A few months ago, On Reserve posted an article about the two sisters in Arizona seeking to open a winery-brewery establishment. As of last week, the Arizona Governor Jan Brewer signed a bill into law that allows both a winery and a brewery to operate on the same land. The two sisters, Megan Haller and Shannon Zouzoulas, own Arizona Hops and Vines in Sonoita, Arizona. (See Arizona Sisters to Open State’s First Winery-Brewery Combo.) Currently, the sisters are applying for a license to run both a winery and a brewery on the same property. According to New Arizona Law Clears the Way for Sisters to Make Wine, Beer on Same Land, the sisters “had already planted a vineyard and hop field when they discovered that state law prevented the operation of both a brewery and a winery on the same piece of land.”
Before passing this new law, the state of Arizona allowed multiple state licenses to be procured at a single location, but with limitations. For example, an establishment could hold both an active domestic farm winery license and a beer and wine bar license, but could not also hold an active microbrewery license. The bill was introduced to the Arizona Senate in March of this year as SB 1301 and was sponsored by Senator Shooter.
The new law amends Title 4, Chapter 2, Article 1 of the Arizona Revised Statutes and adds Section 4-205.09 titled, “Domestic Microbrewery and Domestic Farm Winery Licneses on the Same Land; Requirements.” The bill was introduced into the Arizona Senate in March and passed by the Senate within a few weeks. While the timing certainly was fast, the success of this law is just one of the many contemporary examples we have that indicate many states in the United States recognize the ever increasing creativity of the industry, and the need for new, accommodating laws and regulations. While the industry constantly faces a theme of antiquated legislation, it is curious to see the progress of several states and the change of laws that govern wine and other alcohol beverages.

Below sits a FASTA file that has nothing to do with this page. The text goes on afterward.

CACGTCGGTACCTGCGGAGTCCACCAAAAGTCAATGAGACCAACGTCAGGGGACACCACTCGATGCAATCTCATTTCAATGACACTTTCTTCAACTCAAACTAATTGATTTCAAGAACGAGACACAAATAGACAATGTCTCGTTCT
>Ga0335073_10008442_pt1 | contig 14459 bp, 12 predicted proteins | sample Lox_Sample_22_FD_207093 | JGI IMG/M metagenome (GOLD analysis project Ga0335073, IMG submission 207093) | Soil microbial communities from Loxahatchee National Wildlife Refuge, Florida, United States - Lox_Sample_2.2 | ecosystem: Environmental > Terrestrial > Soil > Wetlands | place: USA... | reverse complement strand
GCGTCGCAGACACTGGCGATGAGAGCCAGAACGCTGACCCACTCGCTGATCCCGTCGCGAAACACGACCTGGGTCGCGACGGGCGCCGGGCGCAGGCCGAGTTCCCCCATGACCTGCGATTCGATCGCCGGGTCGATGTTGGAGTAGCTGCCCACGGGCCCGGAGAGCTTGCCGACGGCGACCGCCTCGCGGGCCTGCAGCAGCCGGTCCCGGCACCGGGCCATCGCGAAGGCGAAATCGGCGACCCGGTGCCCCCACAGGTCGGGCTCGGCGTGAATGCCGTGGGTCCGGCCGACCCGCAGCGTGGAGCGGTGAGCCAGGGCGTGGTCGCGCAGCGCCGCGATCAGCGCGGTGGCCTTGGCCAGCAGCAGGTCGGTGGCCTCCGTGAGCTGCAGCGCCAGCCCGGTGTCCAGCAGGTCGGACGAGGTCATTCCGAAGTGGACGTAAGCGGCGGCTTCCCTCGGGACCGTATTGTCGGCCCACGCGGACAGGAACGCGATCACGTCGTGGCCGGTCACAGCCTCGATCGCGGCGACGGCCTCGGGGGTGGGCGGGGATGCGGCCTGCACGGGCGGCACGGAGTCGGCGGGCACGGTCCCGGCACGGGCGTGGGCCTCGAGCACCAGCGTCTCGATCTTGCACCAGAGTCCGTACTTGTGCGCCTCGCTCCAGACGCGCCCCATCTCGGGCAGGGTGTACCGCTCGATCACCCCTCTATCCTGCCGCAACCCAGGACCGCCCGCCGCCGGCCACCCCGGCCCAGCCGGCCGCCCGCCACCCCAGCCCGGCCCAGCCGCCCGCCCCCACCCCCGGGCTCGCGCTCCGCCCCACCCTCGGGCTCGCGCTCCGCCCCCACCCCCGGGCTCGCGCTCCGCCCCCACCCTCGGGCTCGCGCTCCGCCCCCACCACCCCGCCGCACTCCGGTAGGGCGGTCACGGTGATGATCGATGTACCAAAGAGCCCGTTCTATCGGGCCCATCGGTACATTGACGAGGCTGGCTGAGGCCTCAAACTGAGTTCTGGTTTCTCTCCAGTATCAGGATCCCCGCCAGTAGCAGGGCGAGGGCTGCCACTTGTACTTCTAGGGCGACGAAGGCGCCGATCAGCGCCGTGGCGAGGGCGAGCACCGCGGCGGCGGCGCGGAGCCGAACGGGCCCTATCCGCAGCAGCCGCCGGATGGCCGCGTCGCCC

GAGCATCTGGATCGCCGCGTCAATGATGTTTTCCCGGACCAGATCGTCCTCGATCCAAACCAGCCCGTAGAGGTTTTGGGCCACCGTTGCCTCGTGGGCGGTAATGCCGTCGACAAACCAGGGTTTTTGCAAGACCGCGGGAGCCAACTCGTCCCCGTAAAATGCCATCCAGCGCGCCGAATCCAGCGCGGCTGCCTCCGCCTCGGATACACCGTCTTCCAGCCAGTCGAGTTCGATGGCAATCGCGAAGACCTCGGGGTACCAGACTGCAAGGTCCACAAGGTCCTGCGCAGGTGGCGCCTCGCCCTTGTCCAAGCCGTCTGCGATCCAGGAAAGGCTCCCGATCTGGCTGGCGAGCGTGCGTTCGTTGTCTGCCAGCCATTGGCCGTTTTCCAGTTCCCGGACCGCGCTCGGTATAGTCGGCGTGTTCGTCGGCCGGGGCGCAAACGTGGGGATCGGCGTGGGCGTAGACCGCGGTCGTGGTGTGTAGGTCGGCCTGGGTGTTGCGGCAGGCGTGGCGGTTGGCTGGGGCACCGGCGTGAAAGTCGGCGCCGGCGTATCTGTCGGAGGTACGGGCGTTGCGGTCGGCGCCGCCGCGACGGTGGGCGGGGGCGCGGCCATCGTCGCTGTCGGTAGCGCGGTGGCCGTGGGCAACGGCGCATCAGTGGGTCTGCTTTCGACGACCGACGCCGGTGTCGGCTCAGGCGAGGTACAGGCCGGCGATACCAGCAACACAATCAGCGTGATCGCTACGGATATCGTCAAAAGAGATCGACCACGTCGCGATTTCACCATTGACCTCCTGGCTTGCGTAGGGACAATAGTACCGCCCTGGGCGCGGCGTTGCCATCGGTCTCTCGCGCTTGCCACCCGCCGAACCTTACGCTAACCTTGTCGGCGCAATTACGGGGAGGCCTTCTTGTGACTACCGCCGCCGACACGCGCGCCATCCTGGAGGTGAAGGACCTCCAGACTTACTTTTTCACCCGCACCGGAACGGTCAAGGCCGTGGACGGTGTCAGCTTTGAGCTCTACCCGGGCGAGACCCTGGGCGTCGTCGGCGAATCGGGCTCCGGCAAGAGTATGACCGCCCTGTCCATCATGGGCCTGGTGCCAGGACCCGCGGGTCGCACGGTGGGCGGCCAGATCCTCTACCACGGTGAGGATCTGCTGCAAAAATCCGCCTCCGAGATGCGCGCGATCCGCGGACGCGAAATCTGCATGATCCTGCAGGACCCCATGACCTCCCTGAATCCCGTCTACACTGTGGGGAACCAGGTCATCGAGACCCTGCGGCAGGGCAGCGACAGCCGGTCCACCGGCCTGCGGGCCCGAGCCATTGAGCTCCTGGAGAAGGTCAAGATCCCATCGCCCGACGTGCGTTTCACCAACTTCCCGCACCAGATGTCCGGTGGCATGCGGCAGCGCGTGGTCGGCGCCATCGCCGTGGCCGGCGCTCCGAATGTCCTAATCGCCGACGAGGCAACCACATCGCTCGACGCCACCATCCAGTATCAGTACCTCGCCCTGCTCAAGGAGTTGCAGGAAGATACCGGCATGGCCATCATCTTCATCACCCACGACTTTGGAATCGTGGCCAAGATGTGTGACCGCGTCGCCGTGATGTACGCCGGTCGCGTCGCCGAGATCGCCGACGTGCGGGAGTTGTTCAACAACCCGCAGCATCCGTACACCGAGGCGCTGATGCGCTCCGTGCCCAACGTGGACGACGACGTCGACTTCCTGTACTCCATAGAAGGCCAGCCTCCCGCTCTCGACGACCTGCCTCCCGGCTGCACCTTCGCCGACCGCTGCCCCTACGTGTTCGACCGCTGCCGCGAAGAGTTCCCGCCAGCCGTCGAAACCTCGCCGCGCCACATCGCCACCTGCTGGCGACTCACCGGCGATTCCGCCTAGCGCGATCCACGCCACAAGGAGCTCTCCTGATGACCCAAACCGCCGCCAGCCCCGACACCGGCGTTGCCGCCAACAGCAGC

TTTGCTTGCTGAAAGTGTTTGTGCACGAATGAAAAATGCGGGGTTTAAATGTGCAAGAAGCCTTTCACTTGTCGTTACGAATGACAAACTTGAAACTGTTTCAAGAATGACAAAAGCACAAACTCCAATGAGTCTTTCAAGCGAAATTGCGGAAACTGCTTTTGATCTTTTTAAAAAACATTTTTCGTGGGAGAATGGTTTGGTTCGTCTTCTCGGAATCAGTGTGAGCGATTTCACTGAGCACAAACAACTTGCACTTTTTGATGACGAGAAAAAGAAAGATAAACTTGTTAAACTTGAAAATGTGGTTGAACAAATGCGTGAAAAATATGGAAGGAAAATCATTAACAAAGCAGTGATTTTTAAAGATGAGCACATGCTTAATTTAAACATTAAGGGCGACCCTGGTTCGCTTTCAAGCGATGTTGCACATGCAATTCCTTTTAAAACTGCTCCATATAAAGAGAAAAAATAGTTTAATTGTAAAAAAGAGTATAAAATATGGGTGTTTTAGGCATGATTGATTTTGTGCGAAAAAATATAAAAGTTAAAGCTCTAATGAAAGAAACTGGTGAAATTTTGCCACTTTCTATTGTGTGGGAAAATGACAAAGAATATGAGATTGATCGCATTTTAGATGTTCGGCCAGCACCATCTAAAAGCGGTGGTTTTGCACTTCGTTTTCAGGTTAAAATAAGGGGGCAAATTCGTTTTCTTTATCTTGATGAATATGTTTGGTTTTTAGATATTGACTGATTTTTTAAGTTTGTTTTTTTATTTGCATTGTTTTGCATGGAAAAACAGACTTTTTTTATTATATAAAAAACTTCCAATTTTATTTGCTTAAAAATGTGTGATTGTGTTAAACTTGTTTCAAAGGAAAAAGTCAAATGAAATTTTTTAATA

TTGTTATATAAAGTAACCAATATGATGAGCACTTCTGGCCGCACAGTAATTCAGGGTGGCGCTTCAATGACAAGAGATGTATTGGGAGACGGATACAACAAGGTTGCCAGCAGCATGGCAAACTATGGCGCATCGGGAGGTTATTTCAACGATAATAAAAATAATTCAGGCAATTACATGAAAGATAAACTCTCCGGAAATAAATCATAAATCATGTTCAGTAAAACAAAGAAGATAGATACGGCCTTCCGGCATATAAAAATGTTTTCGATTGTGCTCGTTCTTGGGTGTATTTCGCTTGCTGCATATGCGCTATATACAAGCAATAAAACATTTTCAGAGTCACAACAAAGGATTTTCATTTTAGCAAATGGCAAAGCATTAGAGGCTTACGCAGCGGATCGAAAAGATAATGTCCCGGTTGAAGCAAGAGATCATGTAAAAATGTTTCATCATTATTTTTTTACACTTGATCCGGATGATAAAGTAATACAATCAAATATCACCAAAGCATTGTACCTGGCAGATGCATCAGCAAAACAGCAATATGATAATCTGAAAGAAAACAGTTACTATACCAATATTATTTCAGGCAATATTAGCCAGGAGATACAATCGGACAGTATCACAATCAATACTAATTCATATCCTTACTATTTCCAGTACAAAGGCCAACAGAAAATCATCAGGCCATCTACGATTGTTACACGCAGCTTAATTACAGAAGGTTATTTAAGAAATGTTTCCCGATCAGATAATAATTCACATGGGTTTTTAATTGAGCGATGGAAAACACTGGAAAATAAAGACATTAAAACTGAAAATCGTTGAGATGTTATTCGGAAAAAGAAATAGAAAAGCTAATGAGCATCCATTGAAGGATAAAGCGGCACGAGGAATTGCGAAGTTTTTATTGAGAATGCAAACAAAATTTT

Interestingly, the new Arizona law requires that the brewery and winery be in separate buildings and licensed separately, but the tasting room can be shared. Additionally, the licenses of the domestic microbrewery and domestic farm winery must be held by two different persons. Finally, for licensees holding both a microbrewery and winery license on the same premises, they cannot hold any other license that is issued under Title 4 of the Arizona Revised Statutes.
For more information on wine or alcohol law, licensing, or TTB matters, please contact Lindsey Zahn.
DISCLAIMER: This blog post is for general information purposes only, is not intended to constitute legal advice, and no attorney-client relationship results. Please consult your own attorney for legal advice.